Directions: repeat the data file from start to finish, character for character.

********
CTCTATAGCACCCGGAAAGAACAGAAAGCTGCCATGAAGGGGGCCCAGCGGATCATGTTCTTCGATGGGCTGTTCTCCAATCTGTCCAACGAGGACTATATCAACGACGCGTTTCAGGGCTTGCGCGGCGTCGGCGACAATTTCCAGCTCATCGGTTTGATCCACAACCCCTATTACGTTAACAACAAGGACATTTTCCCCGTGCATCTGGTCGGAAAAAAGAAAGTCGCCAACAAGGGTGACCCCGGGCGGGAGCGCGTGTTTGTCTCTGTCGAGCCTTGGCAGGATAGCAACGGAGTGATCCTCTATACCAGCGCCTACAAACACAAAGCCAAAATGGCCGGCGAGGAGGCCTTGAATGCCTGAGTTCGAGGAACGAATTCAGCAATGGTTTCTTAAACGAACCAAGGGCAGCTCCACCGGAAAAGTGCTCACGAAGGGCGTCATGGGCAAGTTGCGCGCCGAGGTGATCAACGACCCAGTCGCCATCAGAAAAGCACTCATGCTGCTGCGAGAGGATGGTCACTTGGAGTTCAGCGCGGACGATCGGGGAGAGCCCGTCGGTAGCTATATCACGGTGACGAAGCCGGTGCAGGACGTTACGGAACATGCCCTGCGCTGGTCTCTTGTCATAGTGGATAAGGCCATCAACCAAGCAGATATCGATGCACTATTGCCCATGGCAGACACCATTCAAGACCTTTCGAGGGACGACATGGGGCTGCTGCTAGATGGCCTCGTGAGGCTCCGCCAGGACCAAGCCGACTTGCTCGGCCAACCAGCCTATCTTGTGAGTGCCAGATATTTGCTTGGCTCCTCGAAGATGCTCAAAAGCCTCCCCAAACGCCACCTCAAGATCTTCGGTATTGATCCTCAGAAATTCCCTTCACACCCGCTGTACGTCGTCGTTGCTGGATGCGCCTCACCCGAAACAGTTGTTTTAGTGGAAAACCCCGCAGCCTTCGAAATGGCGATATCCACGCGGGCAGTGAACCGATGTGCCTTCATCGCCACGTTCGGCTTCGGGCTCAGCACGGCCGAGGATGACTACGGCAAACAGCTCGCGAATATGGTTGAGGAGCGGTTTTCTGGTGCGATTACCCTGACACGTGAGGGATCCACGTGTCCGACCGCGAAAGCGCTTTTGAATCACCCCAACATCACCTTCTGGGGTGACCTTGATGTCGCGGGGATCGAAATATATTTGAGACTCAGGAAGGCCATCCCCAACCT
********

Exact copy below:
CTCTATAGCACCCGGAAAGAACAGAAAGCTGCCATGAAGGGGGCCCAGCGGATCATGTTCTTCGATGGGCTGTTCTCCAATCTGTCCAACGAGGACTATATCAACGACGCGTTTCAGGGCTTGCGCGGCGTCGGCGACAATTTCCAGCTCATCGGTTTGATCCACAACCCCTATTACGTTAACAACAAGGACATTTTCCCCGTGCATCTGGTCGGAAAAAAGAAAGTCGCCAACAAGGGTGACCCCGGGCGGGAGCGCGTGTTTGTCTCTGTCGAGCCTTGGCAGGATAGCAACGGAGTGATCCTCTATACCAGCGCCTACAAACACAAAGCCAAAATGGCCGGCGAGGAGGCCTTGAATGCCTGAGTTCGAGGAACGAATTCAGCAATGGTTTCTTAAACGAACCAAGGGCAGCTCCACCGGAAAAGTGCTCACGAAGGGCGTCATGGGCAAGTTGCGCGCCGAGGTGATCAACGACCCAGTCGCCATCAGAAAAGCACTCATGCTGCTGCGAGAGGATGGTCACTTGGAGTTCAGCGCGGACGATCGGGGAGAGCCCGTCGGTAGCTATATCACGGTGACGAAGCCGGTGCAGGACGTTACGGAACATGCCCTGCGCTGGTCTCTTGTCATAGTGGATAAGGCCATCAACCAAGCAGATATCGATGCACTATTGCCCATGGCAGACACCATTCAAGACCTTTCGAGGGACGACATGGGGCTGCTGCTAGATGGCCTCGTGAGGCTCCGCCAGGACCAAGCCGACTTGCTCGGCCAACCAGCCTATCTTGTGAGTGCCAGATATTTGCTTGGCTCCTCGAAGATGCTCAAAAGCCTCCCCAAACGCCACCTCAAGATCTTCGGTATTGATCCTCAGAAATTCCCTTCACACCCGCTGTACGTCGTCGTTGCTGGATGCGCCTCACCCGAAACAGTTGTTTTAGTGGAAAACCCCGCAGCCTTCGAAATGGCGATATCCACGCGGGCAGTGAACCGATGTGCCTTCATCGCCACGTTCGGCTTCGGGCTCAGCACGGCCGAGGATGACTACGGCAAACAGCTCGCGAATATGGTTGAGGAGCGGTTTTCTGGTGCGATTACCCTGACACGTGAGGGATCCACGTGTCCGACCGCGAAAGCGCTTTTGAATCACCCCAACATCACCTTCTGGGGTGACCTTGATGTCGCGGGGATCGAAATATATTTGAGACTCAGGAAGGCCATCCCCAACCT